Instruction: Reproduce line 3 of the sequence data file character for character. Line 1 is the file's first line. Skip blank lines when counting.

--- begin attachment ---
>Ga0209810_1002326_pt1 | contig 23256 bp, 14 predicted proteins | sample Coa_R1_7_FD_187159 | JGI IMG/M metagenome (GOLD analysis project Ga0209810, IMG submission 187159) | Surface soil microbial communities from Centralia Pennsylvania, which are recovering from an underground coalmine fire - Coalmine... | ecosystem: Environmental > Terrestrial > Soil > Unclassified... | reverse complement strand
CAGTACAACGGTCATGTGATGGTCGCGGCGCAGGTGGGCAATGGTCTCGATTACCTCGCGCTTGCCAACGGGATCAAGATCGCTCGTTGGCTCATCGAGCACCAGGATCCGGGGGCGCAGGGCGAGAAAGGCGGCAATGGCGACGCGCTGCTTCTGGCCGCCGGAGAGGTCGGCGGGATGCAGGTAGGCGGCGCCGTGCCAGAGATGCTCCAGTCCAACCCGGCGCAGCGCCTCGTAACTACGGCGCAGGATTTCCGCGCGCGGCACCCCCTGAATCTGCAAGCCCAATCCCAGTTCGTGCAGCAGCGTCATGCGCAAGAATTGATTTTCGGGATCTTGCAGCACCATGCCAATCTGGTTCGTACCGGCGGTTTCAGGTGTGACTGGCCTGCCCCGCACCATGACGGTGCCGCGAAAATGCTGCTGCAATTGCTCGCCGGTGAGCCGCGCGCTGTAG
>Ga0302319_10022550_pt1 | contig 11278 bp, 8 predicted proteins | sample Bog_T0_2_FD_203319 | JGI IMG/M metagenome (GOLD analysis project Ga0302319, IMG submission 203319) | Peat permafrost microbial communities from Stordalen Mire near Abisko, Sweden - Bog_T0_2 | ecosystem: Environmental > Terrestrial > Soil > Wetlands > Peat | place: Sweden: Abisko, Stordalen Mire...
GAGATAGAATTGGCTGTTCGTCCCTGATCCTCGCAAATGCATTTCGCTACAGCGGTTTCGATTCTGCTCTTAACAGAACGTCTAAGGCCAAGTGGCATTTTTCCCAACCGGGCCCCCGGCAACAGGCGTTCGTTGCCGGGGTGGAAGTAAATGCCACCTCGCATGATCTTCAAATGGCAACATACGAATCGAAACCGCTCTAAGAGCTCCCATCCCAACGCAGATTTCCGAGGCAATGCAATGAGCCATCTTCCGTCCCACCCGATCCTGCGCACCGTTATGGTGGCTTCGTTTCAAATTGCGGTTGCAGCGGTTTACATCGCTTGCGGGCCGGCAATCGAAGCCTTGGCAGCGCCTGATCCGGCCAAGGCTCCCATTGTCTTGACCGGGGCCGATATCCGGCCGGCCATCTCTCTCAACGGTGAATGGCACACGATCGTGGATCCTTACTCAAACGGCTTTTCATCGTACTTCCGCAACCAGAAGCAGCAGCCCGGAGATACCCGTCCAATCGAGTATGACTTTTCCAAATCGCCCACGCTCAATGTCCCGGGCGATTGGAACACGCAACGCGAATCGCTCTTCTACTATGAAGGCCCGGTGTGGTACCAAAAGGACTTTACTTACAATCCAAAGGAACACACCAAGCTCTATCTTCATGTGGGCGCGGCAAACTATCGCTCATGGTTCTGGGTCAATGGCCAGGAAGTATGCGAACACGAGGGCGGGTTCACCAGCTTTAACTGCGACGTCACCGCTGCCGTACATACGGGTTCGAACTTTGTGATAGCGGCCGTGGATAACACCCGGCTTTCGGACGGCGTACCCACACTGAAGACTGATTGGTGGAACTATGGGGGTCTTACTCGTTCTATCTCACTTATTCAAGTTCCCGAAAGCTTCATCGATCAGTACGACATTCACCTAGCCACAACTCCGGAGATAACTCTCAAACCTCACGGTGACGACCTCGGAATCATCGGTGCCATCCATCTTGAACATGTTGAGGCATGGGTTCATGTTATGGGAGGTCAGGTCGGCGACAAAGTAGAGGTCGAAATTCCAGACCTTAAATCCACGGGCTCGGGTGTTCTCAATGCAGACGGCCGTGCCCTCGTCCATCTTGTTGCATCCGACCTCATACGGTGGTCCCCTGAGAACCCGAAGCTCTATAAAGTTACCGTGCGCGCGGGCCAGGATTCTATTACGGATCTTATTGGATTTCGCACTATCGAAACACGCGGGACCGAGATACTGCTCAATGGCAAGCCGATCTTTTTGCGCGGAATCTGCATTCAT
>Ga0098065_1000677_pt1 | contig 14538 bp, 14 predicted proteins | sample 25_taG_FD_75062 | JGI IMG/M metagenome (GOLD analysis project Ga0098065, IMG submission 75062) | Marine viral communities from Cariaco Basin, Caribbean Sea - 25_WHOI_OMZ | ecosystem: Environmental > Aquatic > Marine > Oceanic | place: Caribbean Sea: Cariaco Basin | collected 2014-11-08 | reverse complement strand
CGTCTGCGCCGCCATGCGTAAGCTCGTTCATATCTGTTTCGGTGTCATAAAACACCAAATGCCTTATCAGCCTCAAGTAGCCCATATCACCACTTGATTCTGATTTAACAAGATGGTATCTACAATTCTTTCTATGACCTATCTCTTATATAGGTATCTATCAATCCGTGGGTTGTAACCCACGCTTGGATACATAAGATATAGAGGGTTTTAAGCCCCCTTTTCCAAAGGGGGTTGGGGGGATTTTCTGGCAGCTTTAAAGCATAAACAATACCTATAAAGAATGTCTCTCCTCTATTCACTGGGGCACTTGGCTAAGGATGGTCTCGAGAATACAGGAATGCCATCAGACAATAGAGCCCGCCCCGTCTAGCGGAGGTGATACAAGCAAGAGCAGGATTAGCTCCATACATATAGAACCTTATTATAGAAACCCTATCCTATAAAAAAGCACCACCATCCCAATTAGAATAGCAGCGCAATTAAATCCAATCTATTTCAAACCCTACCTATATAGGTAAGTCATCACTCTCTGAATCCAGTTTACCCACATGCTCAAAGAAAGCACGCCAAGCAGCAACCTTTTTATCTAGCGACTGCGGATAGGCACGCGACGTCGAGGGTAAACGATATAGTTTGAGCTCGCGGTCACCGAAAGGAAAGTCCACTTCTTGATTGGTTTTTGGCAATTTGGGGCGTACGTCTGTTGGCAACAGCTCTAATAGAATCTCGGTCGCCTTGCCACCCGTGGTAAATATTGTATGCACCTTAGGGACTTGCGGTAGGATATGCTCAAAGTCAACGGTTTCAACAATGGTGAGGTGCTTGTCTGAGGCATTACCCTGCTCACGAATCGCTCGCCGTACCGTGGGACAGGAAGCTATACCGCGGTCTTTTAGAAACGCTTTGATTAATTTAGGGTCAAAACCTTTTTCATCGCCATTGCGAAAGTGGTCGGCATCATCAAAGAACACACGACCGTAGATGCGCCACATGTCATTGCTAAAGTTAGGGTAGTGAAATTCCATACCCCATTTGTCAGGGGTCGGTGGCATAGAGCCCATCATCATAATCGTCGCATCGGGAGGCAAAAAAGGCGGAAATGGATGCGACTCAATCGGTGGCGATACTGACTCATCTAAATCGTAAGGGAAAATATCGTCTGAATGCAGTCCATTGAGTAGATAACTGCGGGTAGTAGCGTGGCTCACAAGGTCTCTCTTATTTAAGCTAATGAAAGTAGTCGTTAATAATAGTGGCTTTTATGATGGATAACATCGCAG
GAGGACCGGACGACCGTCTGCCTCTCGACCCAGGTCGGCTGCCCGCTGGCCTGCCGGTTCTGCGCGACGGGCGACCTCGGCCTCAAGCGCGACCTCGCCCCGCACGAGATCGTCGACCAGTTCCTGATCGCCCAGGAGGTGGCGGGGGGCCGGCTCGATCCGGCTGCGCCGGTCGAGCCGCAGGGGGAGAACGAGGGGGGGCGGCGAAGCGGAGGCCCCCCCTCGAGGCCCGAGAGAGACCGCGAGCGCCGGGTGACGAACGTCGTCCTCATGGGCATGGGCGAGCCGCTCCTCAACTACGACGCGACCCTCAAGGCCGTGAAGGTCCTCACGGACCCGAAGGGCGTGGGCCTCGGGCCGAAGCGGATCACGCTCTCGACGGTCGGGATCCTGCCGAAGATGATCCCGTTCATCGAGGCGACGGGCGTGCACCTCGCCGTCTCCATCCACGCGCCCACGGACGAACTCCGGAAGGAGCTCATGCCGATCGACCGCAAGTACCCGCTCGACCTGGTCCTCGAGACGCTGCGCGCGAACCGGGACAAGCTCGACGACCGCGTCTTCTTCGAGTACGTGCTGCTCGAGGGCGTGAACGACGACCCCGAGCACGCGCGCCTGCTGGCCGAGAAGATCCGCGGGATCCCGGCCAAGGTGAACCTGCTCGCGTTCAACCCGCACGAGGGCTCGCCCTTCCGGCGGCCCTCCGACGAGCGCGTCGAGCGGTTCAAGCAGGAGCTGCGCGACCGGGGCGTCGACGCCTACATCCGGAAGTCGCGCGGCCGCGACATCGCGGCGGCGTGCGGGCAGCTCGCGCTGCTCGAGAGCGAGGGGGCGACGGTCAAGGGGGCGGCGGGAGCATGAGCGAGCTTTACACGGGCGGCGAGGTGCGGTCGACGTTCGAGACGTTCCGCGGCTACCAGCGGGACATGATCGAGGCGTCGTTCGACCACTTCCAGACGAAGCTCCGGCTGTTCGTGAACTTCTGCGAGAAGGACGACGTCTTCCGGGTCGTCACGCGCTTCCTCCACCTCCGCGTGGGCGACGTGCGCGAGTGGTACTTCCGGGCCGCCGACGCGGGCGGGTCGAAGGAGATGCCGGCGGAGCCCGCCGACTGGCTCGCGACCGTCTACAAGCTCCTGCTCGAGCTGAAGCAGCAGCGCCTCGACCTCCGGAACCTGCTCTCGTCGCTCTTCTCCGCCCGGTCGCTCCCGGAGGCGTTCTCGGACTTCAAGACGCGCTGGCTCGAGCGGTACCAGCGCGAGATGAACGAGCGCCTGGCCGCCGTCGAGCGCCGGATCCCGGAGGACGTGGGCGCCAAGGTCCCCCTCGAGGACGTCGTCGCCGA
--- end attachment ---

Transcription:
>Ga0302319_10022550_pt1 | contig 11278 bp, 8 predicted proteins | sample Bog_T0_2_FD_203319 | JGI IMG/M metagenome (GOLD analysis project Ga0302319, IMG submission 203319) | Peat permafrost microbial communities from Stordalen Mire near Abisko, Sweden - Bog_T0_2 | ecosystem: Environmental > Terrestrial > Soil > Wetlands > Peat | place: Sweden: Abisko, Stordalen Mire...